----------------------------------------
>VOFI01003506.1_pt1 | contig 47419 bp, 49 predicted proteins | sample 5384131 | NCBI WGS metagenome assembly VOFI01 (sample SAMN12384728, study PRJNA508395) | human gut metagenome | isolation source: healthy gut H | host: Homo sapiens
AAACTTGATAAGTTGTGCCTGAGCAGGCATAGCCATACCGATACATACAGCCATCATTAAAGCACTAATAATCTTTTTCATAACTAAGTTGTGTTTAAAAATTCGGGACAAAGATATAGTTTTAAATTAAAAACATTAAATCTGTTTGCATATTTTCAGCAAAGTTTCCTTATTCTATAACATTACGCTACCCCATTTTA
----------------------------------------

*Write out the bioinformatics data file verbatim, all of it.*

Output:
>VOFI01003506.1_pt1 | contig 47419 bp, 49 predicted proteins | sample 5384131 | NCBI WGS metagenome assembly VOFI01 (sample SAMN12384728, study PRJNA508395) | human gut metagenome | isolation source: healthy gut H | host: Homo sapiens
AAACTTGATAAGTTGTGCCTGAGCAGGCATAGCCATACCGATACATACAGCCATCATTAAAGCACTAATAATCTTTTTCATAACTAAGTTGTGTTTAAAAATTCGGGACAAAGATATAGTTTTAAATTAAAAACATTAAATCTGTTTGCATATTTTCAGCAAAGTTTCCTTATTCTATAACATTACGCTACCCCATTTTA